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Ubiquitin-like with PHD and ring finger domains 2 (UHRF2) binds to 5-hydroxymethylcytosine (5hmC), a DNA base involved in tissue development, but it is unknown how their distribution compares with each other in normal and malignant human tissues. We used IHC on human tumor specimens (160 from 19 tumor types) or normal tissue to determine the expression and distribution of UHRF2, Ki-67, and 5hmC. We also examined UHRF2 expression in cord blood progenitors and compared its expression to methylation status in 6 leukemia cell lines and 15 primary human leukemias. UHRF2 is highly expressed, paralleling that of 5hmC, in most non-neoplastic, differentiated tissue with low Ki-67 defined proliferative activity. UHRF2 is expressed in common lymphoid progenitors and mature lymphocytes but not common myeloid progenitors or monocytes. In contrast, UHRF2 immunostaining in human cancer tissues revealed widespread reduction or abnormal cytoplasmic localization which correlated with a higher Ki-67 and reduced 5hmC. UHRF2 expression is reduced in some leukemia cell lines, this correlates with promoter hypermethylation, and similar UHRF2 methylation profiles are seen in primary human leukemia samples. Thus, UHRF2 and 5hmC are widely present in differentiated human tissues, and UHRF2 protein is poorly expressed or mislocalized in diverse human cancers.
Epigenetic changes to DNA and histones control stem cell differentiation and the production of all types of the body's cells, and these processes often malfunction in human cancer. Methylation of cytosine (C) by DNA methyltransferase (DNMT) enzymes generates 5-methylcytosine (5mC) which is essential for transcriptional regulation and development. Cytosine methylation occurs most often at CpG dinucleotides, which form CpG islands (CGIs) when present together at very high density and which are often present in gene promoters. Methylation at CGIs is most often associated with gene silencing whereas demethylation of 5mC often leads to gene expression. 5mC marks can be converted to 5-hydroxymethylcytosine (5hmC) by the Ten-Eleven-translocation-2 (TET2) enzyme [1, 2]. This discovery has generated great interest because TET enzymes are frequently mutated in cancer, and the 5hmC mark is well documented as being lost in different cancer types relative to normal tissue [3, 4, 5, 6]. It is also becoming widely clear that 5hmC is involved in gene expression during tissue development [7, 8].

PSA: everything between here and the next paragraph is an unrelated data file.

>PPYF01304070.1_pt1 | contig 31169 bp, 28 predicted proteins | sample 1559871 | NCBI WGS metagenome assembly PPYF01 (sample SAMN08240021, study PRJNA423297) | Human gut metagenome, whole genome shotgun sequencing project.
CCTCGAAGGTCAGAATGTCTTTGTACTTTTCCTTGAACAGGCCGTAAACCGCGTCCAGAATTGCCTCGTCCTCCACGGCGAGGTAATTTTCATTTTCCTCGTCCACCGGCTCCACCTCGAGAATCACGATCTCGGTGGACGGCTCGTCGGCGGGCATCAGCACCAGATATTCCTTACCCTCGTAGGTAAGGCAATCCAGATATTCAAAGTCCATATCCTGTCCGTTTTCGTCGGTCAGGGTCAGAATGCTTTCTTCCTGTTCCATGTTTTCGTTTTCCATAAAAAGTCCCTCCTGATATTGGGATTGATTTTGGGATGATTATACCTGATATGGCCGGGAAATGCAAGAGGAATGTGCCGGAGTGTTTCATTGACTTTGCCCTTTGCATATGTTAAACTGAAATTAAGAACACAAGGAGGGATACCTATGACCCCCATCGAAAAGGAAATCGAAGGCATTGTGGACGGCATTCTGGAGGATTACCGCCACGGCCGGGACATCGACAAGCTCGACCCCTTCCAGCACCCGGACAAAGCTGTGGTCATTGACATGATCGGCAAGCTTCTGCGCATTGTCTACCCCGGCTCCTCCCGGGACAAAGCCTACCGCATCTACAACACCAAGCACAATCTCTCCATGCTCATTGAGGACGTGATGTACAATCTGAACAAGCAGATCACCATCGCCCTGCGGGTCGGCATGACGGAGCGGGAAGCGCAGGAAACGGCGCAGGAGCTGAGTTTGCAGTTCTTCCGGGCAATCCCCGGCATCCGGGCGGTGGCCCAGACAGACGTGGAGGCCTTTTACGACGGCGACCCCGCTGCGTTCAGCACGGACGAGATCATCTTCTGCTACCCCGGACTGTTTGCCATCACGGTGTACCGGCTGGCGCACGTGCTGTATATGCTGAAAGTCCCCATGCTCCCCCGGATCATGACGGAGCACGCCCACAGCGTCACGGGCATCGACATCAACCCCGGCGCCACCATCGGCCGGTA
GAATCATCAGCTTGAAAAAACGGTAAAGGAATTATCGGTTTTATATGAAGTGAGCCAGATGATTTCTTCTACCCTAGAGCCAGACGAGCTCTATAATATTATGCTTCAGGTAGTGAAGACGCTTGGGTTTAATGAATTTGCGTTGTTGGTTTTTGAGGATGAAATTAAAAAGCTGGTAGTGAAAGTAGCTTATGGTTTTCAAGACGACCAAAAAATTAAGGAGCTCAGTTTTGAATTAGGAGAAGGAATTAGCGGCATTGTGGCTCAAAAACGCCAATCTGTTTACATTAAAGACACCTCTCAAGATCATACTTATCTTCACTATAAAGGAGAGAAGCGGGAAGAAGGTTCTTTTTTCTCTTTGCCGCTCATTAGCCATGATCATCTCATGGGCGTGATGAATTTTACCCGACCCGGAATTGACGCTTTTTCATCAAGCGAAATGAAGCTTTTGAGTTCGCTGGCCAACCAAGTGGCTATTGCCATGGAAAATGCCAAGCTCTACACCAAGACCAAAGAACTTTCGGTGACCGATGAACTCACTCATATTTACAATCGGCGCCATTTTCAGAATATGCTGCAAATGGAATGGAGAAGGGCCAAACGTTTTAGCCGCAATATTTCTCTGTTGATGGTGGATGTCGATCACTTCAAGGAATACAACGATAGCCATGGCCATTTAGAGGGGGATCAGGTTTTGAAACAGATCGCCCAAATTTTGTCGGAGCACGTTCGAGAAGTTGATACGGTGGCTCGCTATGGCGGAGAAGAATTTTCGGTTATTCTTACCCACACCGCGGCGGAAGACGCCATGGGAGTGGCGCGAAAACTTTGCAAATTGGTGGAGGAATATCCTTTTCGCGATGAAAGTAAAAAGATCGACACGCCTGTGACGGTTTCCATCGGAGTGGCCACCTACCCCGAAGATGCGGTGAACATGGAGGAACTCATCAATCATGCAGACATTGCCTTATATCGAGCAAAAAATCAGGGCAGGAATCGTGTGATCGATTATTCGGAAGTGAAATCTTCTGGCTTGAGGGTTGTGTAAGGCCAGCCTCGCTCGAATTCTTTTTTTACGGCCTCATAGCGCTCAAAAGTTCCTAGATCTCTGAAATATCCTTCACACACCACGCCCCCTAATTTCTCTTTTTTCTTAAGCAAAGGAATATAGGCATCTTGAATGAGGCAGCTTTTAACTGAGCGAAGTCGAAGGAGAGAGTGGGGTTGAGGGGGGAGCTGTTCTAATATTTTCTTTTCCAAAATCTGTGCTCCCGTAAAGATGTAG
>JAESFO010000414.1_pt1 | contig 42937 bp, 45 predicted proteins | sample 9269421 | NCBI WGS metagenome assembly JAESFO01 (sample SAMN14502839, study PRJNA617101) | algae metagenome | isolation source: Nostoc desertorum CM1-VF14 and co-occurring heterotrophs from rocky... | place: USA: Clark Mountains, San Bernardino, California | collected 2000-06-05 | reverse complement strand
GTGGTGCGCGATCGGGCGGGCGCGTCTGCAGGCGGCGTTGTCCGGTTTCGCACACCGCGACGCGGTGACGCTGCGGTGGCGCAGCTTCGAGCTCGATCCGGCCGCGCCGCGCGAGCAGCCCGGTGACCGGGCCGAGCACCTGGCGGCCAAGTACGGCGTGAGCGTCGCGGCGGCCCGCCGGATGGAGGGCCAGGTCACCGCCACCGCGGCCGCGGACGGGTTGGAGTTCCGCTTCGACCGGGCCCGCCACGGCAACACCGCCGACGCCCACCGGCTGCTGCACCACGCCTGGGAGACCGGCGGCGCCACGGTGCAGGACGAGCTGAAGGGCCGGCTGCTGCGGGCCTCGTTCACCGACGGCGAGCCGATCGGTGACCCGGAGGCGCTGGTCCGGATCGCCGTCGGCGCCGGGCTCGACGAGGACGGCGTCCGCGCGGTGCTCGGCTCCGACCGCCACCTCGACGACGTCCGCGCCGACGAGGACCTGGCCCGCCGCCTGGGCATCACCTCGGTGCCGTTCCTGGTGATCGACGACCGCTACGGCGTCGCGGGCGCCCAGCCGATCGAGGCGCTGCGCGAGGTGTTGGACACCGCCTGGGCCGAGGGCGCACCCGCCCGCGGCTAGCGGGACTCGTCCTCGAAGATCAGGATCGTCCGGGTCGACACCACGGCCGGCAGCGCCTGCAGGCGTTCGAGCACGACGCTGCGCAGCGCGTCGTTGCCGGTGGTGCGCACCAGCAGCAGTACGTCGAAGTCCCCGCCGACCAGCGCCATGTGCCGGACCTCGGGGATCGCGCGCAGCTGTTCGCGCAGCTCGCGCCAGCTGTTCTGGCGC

The UHRF2 protein was recently identified as having stronger binding affinity toward 5hmC than to C or 5mC, and independent biochemical analysis confirmed this finding [9, 10]. UHRF2 contains multiple domains, including a set- and ring- associated “SRA” domain that binds 5-hydroxymethylcytosine (5hmC), and a C-terminal Ring domain with E3 ubiquitin ligase activity [11–13]. By contrast, the SRA domain of the highly similar UHRF1 protein preferentially binds hemi-methylated DNA during replication and recruits DNMT1 to conserve methylation in the daughter strand [14–17]. UHRF2 and 5hmC were recently shown to co-localize at DNA by ChIP-seq analysis .
UHRF2 is a potential tumor suppressor gene located within the 9p24 chromosomal region which is among the most frequent sites of DNA copy number lost in human cancer [19, 20]. UHRF2 was one of 100 “candidate cancer (CAN) genes” mutated in breast or colorectal cancer at a higher frequency than background mutation frequency [21, 22]. UHRF2 has also been recovered by different research groups from diverse sleeping-beauty mutagenesis screens wherein its deletion promotes liver, colon, nervous system tumors and notably colorectal cancers with severe disease [23–25]. UHRF2 also controls gene expression relating to epithelial-mesenchymal transition and promotes cell invasion .
To learn more about the link between UHRF2 and 5hmC co-expression, we performed IHC using antibodies to compare their expression across a variety of normal and malignant human tissues. These analyses have generated several conclusions. First, UHRF2 and 5hmC are widely present in terminally differentiated cells. Second, UHRF2 protein levels are significantly reduced or mislocalized in a wide variety of human cancers compared to normal tissue. Finally, the UHRF2 promoter is heavily methylated in several leukemia cell lines and this correlates with reduced expression and similar methylation is also observed in human leukemia samples.